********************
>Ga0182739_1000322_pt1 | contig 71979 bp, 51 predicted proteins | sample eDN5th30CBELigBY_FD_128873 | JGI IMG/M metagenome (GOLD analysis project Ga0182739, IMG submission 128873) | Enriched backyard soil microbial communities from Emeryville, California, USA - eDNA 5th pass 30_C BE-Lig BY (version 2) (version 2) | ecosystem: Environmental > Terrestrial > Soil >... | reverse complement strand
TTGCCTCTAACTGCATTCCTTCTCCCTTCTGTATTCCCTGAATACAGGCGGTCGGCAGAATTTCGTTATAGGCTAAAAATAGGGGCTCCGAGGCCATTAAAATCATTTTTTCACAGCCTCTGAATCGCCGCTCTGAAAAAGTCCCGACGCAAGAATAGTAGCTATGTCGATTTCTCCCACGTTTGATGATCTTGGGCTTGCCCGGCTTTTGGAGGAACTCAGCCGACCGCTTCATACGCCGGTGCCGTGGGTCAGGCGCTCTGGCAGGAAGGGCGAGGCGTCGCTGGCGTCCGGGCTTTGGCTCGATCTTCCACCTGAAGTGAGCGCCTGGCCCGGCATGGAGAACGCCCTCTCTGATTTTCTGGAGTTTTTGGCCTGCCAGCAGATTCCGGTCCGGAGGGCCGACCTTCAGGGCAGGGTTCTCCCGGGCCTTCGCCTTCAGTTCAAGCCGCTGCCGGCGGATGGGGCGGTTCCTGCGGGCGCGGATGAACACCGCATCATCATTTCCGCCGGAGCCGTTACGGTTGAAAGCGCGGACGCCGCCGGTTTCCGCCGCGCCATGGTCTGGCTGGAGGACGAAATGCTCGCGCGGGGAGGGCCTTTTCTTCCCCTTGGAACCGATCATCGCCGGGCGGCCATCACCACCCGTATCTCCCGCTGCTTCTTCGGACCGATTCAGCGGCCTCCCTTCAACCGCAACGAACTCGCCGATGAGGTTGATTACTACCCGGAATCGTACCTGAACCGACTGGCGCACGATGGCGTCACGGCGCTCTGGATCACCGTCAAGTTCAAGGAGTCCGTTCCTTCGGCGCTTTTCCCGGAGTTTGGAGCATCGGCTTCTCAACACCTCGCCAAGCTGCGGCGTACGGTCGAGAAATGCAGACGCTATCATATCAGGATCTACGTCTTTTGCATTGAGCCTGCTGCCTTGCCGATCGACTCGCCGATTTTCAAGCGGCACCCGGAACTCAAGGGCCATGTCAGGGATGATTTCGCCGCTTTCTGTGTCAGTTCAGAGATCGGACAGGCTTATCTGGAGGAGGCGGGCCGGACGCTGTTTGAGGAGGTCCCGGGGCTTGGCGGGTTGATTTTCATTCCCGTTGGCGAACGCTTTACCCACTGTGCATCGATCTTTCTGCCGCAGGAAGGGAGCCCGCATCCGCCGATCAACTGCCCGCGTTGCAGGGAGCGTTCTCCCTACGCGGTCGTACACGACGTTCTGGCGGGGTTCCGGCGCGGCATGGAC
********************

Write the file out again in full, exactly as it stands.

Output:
>Ga0182739_1000322_pt1 | contig 71979 bp, 51 predicted proteins | sample eDN5th30CBELigBY_FD_128873 | JGI IMG/M metagenome (GOLD analysis project Ga0182739, IMG submission 128873) | Enriched backyard soil microbial communities from Emeryville, California, USA - eDNA 5th pass 30_C BE-Lig BY (version 2) (version 2) | ecosystem: Environmental > Terrestrial > Soil >... | reverse complement strand
TTGCCTCTAACTGCATTCCTTCTCCCTTCTGTATTCCCTGAATACAGGCGGTCGGCAGAATTTCGTTATAGGCTAAAAATAGGGGCTCCGAGGCCATTAAAATCATTTTTTCACAGCCTCTGAATCGCCGCTCTGAAAAAGTCCCGACGCAAGAATAGTAGCTATGTCGATTTCTCCCACGTTTGATGATCTTGGGCTTGCCCGGCTTTTGGAGGAACTCAGCCGACCGCTTCATACGCCGGTGCCGTGGGTCAGGCGCTCTGGCAGGAAGGGCGAGGCGTCGCTGGCGTCCGGGCTTTGGCTCGATCTTCCACCTGAAGTGAGCGCCTGGCCCGGCATGGAGAACGCCCTCTCTGATTTTCTGGAGTTTTTGGCCTGCCAGCAGATTCCGGTCCGGAGGGCCGACCTTCAGGGCAGGGTTCTCCCGGGCCTTCGCCTTCAGTTCAAGCCGCTGCCGGCGGATGGGGCGGTTCCTGCGGGCGCGGATGAACACCGCATCATCATTTCCGCCGGAGCCGTTACGGTTGAAAGCGCGGACGCCGCCGGTTTCCGCCGCGCCATGGTCTGGCTGGAGGACGAAATGCTCGCGCGGGGAGGGCCTTTTCTTCCCCTTGGAACCGATCATCGCCGGGCGGCCATCACCACCCGTATCTCCCGCTGCTTCTTCGGACCGATTCAGCGGCCTCCCTTCAACCGCAACGAACTCGCCGATGAGGTTGATTACTACCCGGAATCGTACCTGAACCGACTGGCGCACGATGGCGTCACGGCGCTCTGGATCACCGTCAAGTTCAAGGAGTCCGTTCCTTCGGCGCTTTTCCCGGAGTTTGGAGCATCGGCTTCTCAACACCTCGCCAAGCTGCGGCGTACGGTCGAGAAATGCAGACGCTATCATATCAGGATCTACGTCTTTTGCATTGAGCCTGCTGCCTTGCCGATCGACTCGCCGATTTTCAAGCGGCACCCGGAACTCAAGGGCCATGTCAGGGATGATTTCGCCGCTTTCTGTGTCAGTTCAGAGATCGGACAGGCTTATCTGGAGGAGGCGGGCCGGACGCTGTTTGAGGAGGTCCCGGGGCTTGGCGGGTTGATTTTCATTCCCGTTGGCGAACGCTTTACCCACTGTGCATCGATCTTTCTGCCGCAGGAAGGGAGCCCGCATCCGCCGATCAACTGCCCGCGTTGCAGGGAGCGTTCTCCCTACGCGGTCGTACACGACGTTCTGGCGGGGTTCCGGCGCGGCATGGAC